The interview below is part of my research project for Mozilla. As the organization works to support new generations of Web builders, does it need to build some sort of tool to help teach HTML5? A Scratch (or a HyperCard) for HTML5?

I talked to engineer and education entrepreneur Jared Cosulich today about a site that he's built called Peanutty! Peanutty! blends physics puzzles with a learn-to-program tool (specifically, learn CoffeeScript). Peanutty! is open source, with the code available on GitHub.

Our conversation dovetails nicely with a post yesterday by Mozilla's Executive Director Mark Surman on HTML5 and hackable games.

My notes follow:

Informal learning:  Teaching himself to code, becoming an entrepreneur and "puzzling things out" without teachers there to give the answers -- Cosulich said that all of this has prompted him to think a lot about learning:  the joys, the motivations, the processes of self-directed and organic learning.

Puzzles and pattern recognition: References Daniel Kahneman's Thinking, Fast and Slow -- humans' strengths are in pattern recognition versus computation. Can we think about learning (and specifically learning coding) in terms of pattern recognition? In other words, "making observations that lead to strategies that are simple at first, but as you leverage those strategies you recognize more nuanced and complicated patterns that lead to more nuanced and complicated strategies that eventually lead to a much more in-depth understanding than, say, rote memorization." Puzzles are the most concrete representation of this, says Cosulich -- "the point is the process."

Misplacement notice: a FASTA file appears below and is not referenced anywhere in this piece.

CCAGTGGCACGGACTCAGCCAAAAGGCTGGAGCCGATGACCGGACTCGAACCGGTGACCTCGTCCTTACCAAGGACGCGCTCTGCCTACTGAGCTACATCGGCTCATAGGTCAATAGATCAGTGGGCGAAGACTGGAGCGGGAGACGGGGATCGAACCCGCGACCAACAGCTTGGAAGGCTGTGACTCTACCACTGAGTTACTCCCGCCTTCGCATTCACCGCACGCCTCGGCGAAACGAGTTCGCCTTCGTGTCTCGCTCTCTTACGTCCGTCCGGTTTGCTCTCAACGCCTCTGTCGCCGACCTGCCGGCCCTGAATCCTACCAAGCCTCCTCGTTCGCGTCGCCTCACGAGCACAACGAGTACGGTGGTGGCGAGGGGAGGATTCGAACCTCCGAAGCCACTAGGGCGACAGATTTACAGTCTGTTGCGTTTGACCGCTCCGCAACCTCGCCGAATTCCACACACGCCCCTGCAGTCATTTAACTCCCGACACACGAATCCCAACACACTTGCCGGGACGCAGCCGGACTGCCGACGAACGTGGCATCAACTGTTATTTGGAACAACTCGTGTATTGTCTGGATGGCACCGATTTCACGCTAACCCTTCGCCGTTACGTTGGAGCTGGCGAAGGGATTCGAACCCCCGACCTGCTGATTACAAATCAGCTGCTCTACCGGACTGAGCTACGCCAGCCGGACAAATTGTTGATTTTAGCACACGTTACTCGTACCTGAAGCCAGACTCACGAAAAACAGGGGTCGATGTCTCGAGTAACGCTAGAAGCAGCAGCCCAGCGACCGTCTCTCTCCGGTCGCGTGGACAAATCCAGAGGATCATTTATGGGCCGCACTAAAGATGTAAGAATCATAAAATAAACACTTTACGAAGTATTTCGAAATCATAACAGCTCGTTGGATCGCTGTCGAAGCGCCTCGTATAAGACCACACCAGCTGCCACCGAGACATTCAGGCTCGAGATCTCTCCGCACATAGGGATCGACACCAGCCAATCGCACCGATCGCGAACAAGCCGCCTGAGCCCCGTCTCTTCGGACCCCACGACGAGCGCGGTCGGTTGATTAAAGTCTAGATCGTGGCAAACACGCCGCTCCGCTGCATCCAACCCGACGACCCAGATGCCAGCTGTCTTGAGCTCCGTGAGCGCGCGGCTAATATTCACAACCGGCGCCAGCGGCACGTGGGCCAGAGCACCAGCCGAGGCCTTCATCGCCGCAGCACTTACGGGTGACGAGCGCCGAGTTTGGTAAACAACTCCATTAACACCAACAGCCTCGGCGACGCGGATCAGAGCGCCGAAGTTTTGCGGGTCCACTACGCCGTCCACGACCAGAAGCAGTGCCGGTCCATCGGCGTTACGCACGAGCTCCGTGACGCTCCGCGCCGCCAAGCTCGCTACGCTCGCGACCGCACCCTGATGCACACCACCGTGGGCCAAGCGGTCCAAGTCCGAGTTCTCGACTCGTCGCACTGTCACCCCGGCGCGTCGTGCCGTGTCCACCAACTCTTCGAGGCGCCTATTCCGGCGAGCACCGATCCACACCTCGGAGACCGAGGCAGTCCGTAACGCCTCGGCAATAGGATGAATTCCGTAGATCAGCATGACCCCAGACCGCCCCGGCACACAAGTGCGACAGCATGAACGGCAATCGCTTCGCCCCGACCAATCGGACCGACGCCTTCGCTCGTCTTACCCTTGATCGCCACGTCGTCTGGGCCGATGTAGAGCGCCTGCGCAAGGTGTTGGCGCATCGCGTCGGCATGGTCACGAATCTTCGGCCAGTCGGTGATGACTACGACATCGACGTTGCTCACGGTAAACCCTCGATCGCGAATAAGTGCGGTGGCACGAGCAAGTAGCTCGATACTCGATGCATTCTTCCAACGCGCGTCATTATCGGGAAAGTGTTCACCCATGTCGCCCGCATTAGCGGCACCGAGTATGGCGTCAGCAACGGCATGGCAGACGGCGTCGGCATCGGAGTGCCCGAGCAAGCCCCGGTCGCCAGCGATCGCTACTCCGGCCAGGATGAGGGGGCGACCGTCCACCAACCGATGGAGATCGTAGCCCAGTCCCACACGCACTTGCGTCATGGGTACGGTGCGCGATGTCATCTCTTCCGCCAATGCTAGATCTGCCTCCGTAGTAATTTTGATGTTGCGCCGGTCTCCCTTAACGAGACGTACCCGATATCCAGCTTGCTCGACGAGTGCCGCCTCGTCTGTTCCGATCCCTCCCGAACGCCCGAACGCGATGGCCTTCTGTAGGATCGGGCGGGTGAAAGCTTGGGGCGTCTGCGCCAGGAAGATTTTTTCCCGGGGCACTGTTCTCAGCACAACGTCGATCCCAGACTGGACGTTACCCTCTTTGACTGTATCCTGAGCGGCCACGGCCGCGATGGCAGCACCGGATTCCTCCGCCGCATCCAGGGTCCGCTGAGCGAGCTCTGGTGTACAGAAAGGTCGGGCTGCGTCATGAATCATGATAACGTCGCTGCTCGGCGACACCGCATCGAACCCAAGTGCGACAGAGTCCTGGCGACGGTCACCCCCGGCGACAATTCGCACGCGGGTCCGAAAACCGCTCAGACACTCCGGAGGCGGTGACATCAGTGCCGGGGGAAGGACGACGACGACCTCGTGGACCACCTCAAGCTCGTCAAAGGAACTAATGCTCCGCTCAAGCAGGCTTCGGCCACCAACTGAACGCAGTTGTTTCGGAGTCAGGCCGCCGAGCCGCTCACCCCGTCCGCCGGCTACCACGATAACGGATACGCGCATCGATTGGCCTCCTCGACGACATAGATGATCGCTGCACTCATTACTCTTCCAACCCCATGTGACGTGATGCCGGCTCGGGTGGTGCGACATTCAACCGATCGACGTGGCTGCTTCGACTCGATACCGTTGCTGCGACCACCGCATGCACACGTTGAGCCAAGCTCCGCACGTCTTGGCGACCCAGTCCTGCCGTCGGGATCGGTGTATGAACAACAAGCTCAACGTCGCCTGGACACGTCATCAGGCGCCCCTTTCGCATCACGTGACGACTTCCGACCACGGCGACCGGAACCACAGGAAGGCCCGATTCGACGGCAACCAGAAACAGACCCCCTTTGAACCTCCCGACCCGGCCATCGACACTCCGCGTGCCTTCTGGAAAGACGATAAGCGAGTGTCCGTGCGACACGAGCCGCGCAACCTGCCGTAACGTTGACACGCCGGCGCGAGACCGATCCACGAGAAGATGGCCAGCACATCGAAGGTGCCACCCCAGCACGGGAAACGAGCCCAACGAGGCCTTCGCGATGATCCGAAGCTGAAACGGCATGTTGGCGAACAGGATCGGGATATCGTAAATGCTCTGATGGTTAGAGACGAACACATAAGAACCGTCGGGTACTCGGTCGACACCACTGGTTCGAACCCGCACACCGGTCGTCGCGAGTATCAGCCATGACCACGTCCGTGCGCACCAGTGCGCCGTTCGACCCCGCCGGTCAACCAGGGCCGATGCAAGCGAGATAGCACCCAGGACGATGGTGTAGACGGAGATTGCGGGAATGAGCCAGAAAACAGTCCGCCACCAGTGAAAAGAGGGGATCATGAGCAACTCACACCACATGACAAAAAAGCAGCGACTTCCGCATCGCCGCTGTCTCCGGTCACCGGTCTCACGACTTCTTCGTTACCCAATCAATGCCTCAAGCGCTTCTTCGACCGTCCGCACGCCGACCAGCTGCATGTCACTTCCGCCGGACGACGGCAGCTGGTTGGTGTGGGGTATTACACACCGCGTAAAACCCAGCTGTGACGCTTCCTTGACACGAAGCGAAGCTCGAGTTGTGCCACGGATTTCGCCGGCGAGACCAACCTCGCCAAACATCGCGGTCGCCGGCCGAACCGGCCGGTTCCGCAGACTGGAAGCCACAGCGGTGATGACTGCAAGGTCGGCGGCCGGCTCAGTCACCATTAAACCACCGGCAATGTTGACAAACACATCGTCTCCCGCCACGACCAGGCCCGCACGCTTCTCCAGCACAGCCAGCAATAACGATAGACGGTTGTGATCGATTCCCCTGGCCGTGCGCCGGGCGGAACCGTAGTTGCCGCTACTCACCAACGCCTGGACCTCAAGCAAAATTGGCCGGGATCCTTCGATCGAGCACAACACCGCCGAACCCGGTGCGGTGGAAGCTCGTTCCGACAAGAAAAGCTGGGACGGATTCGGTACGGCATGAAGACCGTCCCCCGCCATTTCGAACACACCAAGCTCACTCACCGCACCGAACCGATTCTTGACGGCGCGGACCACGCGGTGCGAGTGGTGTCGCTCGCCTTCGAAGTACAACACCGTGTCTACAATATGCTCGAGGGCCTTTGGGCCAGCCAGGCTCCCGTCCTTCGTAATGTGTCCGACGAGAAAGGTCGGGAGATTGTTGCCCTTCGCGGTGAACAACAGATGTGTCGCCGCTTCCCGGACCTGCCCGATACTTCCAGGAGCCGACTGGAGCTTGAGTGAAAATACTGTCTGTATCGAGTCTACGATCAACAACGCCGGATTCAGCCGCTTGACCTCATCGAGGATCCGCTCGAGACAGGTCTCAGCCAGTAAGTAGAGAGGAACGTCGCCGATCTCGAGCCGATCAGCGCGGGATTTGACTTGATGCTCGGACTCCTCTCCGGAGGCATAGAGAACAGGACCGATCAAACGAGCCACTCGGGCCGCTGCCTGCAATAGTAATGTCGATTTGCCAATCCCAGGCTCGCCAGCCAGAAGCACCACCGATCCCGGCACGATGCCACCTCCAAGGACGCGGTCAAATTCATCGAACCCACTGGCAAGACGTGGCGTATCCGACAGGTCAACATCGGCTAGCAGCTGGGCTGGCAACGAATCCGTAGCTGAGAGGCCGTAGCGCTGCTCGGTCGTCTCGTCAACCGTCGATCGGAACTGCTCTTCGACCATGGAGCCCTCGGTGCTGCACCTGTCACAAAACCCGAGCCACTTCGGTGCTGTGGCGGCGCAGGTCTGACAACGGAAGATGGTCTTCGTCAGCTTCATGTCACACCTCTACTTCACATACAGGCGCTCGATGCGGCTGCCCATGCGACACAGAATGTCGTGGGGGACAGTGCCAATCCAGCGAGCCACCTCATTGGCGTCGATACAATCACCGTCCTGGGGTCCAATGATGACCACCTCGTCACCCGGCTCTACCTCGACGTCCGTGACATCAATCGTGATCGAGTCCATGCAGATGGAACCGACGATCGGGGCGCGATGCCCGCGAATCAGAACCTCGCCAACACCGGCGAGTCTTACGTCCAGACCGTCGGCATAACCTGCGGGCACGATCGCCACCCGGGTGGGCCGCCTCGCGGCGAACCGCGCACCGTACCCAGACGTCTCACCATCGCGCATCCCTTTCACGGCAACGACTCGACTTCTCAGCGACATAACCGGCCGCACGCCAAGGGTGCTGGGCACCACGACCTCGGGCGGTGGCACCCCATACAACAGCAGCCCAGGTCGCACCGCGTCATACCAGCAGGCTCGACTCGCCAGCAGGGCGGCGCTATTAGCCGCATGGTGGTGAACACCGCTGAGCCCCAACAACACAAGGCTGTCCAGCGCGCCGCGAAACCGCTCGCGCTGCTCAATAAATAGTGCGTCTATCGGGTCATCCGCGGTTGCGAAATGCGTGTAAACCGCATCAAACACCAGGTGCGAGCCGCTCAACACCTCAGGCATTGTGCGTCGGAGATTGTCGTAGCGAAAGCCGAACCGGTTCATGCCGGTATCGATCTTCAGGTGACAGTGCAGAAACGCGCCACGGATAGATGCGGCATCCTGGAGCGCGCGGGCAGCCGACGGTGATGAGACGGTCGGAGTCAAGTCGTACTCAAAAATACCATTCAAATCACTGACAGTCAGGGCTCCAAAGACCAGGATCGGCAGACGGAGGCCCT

The nature of hacking is pattern recognition: As you click around on Peanutty!, you can see code being written. Then you can tweak the code in turn to see what happens. The site asks you to both manipulate the code and interact with the canvas to solve puzzles. The various puzzles are open-ended enough that there isn't just one solution. "You can step outside the instructions," Cosulich says, "but you do have a goal in mind" -- namely, solve the puzzle.

Hackability: "Hacking is the key to a lot of this." Using a tool like Hackasaurus or Firebug facilitates hacking, and there's a puzzle-like element to it. The problem now, says Cosulich, is that the Web is getting harder to hack. In turn, amateurs may be less likely to dive in now. How do you build systems that make code less intimidating, that simultaneously offer constraints and encourage creativity, that get people in the "flow" as quickly as possible so they're immersed and progressing with their learning?  How can you help them move from pattern recognition to building?

Audrey Watters


Hack Education

The History of the Future of Education Technology

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